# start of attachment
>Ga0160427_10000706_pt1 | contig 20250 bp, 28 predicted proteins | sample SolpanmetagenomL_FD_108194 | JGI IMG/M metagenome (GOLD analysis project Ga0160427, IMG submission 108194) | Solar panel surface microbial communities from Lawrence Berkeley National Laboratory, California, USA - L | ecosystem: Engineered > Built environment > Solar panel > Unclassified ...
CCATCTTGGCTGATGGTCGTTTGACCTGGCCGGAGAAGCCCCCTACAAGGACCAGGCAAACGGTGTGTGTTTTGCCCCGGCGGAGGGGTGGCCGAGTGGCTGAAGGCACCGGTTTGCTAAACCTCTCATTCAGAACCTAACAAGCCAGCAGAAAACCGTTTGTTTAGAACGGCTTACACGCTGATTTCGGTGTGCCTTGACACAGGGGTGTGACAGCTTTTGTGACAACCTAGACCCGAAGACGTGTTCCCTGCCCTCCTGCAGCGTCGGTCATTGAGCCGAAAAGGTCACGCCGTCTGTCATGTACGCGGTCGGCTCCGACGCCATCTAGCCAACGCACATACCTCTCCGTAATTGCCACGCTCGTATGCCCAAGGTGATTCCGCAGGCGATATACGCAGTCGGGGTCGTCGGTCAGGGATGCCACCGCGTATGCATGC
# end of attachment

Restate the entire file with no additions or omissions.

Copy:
>Ga0160427_10000706_pt1 | contig 20250 bp, 28 predicted proteins | sample SolpanmetagenomL_FD_108194 | JGI IMG/M metagenome (GOLD analysis project Ga0160427, IMG submission 108194) | Solar panel surface microbial communities from Lawrence Berkeley National Laboratory, California, USA - L | ecosystem: Engineered > Built environment > Solar panel > Unclassified ...
CCATCTTGGCTGATGGTCGTTTGACCTGGCCGGAGAAGCCCCCTACAAGGACCAGGCAAACGGTGTGTGTTTTGCCCCGGCGGAGGGGTGGCCGAGTGGCTGAAGGCACCGGTTTGCTAAACCTCTCATTCAGAACCTAACAAGCCAGCAGAAAACCGTTTGTTTAGAACGGCTTACACGCTGATTTCGGTGTGCCTTGACACAGGGGTGTGACAGCTTTTGTGACAACCTAGACCCGAAGACGTGTTCCCTGCCCTCCTGCAGCGTCGGTCATTGAGCCGAAAAGGTCACGCCGTCTGTCATGTACGCGGTCGGCTCCGACGCCATCTAGCCAACGCACATACCTCTCCGTAATTGCCACGCTCGTATGCCCAAGGTGATTCCGCAGGCGATATACGCAGTCGGGGTCGTCGGTCAGGGATGCCACCGCGTATGCATGC